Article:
We Are Generally Anticipating a Lively Time~June 1863~the 20th to 22nd

We Are Generally Anticipating a Lively Time~Walt Whitman

Significant fighting takes place in Mississippi, Louisiana, Virginia and Pennsylvania as Confederate troops enter the Keystone State. More and more people, North and South, soldiers and officers as well as civilians anticipate major battles. The burning of Darien, Georgia, bothers many. Vicksburg is under heavy bombardment but the Times of London predicts a Union repulse there. A black man is lynched in New York. President Lincoln gets a Supreme Court justice with whom he is satisfied. Polish immigrants in the United States work to help the revolution in Poland. France begins parliamentary elections.

June 20– Saturday– Camp Brightwood, near Washington, D.C.– Union Colonel Charles Russell Lowell writes to Effie Shaw, the sister of his friend, Robert Gould Shaw. “I look for a general action soon, and shall not be surprised if Lee has Washington by August 1st. Don’t think me gloomy, I should regard the loss of Washington as the greatest gain of the war. I don’t wonder Rob feels badly about this burning and plundering [of Darien, Georgia], it is too bad. . . . Such a gentle fellow as Rob must be peculiarly disturbed about it.”

Effie Shaw & Charles Russell Loweel who marry in October, 1863

Effie Shaw & Charles Russell Loweel who marry in October, 1863

June 20– Saturday– Fairfax Courthouse, Virginia– Union soldier Christian Geisel writes a quick letter to his sister Louisa. “We expect to have heavy fight shortly again. By all accounts some of the rebel cavalry is in Pennsylvania again. and I expect that there is great excitement up there now, but I don’t think they will stay there long. I can write no more at present.”

June 20– Saturday– Staunton, Virginia– Confederate soldier M. G. Harman writes to his uncle, Albert Garber. “I have just Heard Major T.P. Eskridge told Mr. B. Evans that Tom was killed & his body left on the Field. I have been down to see Colonel Davidson & Bill but can hear nothing. I Hope it is untrue. Come in before you say anything to Aunt or the Family about it.”

June 20– Saturday– St Simon Island, Georgia– Colonel Robert Gould Shaw to his friend Charles Russell Lowell: “I am totally in the dark as to what has been going on in other parts of the country for two weeks past. The last paper I saw, was of June 6. I should like to ask your opinion on a subject, which has troubled me a little lately. On a late expedition we made with Montgomery– he burnt the town of Darien about 20 miles from here. We had met with no resistance there & the only men to be seen were some horsemen at a great distance. There were a few women & darkeys in the place and a great many more had gone off in vehicles on our approach. It was never known to be a refuge for guerillas, and our gunboats have been in the habit of running by it at will & without opposition. Don’t you think that unless it is a settled policy of the Government to destroy all the property in rebeldom, the destruction of a defenseless town, containing only a few non-combatants, is unjustifiable, and contrary to all rules of warfare? Harry writes me that you have been transferred to Heintzelman, so I suppose there is a good chance of your remaining for some time, near Washington. Good, for Effie. . . . I hope this war will not finish one or both of us, and that we shall live to know each other well. I had a note from Effie a week ago. I remember, at Susie’s, just after you were engaged you said to me: ‘Am not I a lucky fellow?’ And I must say, I think you are. There are not many girls like Effie; though she is my sister, I may say it.” [Within the next 16 months both Shaw and Lowell will be killed in battle.]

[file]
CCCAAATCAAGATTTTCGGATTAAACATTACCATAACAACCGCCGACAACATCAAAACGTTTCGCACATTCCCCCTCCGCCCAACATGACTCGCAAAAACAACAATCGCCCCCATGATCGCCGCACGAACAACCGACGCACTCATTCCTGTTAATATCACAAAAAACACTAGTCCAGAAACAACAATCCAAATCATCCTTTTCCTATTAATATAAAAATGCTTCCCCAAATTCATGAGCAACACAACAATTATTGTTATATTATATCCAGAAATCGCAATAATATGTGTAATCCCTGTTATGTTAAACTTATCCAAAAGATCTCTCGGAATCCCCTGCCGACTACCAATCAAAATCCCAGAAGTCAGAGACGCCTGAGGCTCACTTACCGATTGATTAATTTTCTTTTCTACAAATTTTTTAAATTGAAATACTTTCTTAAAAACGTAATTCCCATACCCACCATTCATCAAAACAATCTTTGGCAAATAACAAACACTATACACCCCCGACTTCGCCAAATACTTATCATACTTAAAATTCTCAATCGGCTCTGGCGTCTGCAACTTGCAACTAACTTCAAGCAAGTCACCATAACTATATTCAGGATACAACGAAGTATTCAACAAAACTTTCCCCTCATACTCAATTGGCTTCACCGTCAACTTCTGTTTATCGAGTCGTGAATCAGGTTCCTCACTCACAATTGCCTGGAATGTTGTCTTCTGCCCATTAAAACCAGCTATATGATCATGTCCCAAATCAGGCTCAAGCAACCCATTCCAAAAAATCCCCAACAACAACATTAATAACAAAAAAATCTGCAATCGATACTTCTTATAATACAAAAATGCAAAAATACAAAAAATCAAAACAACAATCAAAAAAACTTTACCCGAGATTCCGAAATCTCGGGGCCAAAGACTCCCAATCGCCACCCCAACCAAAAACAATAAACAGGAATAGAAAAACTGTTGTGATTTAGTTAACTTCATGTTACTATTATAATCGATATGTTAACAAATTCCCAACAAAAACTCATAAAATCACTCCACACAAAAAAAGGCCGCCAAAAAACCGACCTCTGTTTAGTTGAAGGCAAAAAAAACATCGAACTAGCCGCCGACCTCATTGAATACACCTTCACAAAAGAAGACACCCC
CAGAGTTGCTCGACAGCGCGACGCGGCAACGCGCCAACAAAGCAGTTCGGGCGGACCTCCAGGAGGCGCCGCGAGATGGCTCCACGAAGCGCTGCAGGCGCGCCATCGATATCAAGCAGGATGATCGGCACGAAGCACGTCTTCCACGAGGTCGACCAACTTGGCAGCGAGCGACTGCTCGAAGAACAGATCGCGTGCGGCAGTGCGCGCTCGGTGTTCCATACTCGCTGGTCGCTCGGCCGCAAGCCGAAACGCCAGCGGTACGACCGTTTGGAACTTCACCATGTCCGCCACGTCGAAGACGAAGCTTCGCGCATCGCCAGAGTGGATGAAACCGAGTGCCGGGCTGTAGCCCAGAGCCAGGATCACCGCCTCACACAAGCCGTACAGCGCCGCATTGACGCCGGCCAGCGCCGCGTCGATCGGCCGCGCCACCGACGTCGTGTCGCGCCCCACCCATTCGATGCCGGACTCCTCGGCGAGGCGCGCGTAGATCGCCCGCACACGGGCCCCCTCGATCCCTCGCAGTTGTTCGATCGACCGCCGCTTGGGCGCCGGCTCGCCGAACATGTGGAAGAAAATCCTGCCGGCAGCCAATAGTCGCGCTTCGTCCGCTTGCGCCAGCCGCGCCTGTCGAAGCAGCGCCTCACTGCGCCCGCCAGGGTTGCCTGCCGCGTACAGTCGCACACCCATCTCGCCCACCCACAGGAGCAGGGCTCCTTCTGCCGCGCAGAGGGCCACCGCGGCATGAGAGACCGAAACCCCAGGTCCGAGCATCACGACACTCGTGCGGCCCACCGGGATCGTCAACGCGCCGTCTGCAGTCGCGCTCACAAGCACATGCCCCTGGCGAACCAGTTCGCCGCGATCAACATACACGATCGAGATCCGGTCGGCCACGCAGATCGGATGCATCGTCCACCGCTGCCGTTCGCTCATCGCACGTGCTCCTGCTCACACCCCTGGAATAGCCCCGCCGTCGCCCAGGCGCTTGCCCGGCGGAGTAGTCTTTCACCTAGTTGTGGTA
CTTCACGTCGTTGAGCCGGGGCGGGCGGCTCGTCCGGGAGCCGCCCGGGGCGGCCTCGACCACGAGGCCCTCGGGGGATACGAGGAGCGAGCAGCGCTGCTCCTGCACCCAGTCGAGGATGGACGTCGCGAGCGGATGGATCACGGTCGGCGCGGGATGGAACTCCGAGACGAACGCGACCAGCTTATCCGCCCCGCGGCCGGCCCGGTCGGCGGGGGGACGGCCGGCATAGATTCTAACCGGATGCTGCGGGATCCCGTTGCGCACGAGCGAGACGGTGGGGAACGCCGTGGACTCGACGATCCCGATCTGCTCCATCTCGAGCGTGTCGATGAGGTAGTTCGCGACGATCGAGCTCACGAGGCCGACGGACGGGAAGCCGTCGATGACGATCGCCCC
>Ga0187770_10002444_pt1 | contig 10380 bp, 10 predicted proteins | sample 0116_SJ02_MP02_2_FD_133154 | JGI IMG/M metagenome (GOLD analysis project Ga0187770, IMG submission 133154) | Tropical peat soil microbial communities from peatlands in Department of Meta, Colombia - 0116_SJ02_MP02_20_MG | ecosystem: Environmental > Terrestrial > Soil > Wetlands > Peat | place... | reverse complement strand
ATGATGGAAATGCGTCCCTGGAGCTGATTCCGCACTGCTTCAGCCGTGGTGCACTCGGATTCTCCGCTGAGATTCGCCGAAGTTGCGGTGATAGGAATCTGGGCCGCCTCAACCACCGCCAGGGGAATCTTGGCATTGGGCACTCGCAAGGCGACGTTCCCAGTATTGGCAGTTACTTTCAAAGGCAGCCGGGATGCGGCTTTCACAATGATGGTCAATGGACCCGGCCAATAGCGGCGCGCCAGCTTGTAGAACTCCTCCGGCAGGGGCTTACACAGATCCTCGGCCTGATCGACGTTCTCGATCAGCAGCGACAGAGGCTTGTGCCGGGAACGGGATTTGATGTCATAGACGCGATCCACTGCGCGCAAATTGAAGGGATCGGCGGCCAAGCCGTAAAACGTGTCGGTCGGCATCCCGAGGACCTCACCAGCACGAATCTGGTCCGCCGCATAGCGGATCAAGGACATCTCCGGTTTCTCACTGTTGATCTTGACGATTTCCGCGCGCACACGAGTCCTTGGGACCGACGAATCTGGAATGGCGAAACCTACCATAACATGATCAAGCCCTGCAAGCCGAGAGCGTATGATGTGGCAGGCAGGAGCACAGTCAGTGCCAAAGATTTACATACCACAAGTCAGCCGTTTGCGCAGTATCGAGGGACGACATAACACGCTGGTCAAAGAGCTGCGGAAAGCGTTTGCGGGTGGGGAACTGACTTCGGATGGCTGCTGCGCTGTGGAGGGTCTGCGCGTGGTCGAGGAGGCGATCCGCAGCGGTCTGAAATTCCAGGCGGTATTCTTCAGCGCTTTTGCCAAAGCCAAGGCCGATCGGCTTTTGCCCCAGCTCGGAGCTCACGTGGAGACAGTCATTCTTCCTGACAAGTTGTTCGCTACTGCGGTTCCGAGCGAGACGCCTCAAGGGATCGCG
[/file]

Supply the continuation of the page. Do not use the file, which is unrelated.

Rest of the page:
June 20– Saturday– London, England– The Times of London reviews the Union siege of Vicksburg, Mississippi, suggesting that General Grant’s position becomes more precarious each day “The fortunes of the Federal arms at the last date were balancing between a temporary check and total failure. All the details leave an impression that unusual energy had secured very slight results.” The paper goes on to say that private sources claim that Vicksburg has been relieved, and that the Federal army is now surrounded by Confederate forces.

John Walter, owner of The Times of London

John Walter, owner of The Times of London

June 21– Sunday– Newburgh, New York– In the city, 60 miles north of New York City, a black man, accused of the rape of an Irish serving girl, is snatched from the jail by a mob, mostly of Irish immigrant men, beaten savagely and lynched. The New York Times says of the incident, “The crime of which the Negro stood charged with was of a revolting character, but he was amenable to the law, and still had the right of a fair trial. Those who were instrumental in destroying his life, however, in their misguided frenzy, committed the higher crime of murder.”

June 21– Sunday– New York City– The New York Times reports that “Almost every people of Europe has a newspaper organ in this country, and indeed in this city. The deep interest taken in the affairs of Poland has led to the establishment of an organ in the language of that country. It is called Echo z Polski, or Polish Echo, and contains full details concerning the present Polish war for independence. It is published under the auspices of the Central Polish Committee.”

June 21– Sunday– Chambersburg, Pennsylvania– Rachel Cormany writes of her day. “All was pretty quiet until near noon The news came that the rebels are near here–which caused great excitement again. Soon after a regiment of the N. Y. Greys came (militia) so all excitement died away– Wrote a letter (or finished it rather) to My Samuel. Read such a pretty Sunday School book.”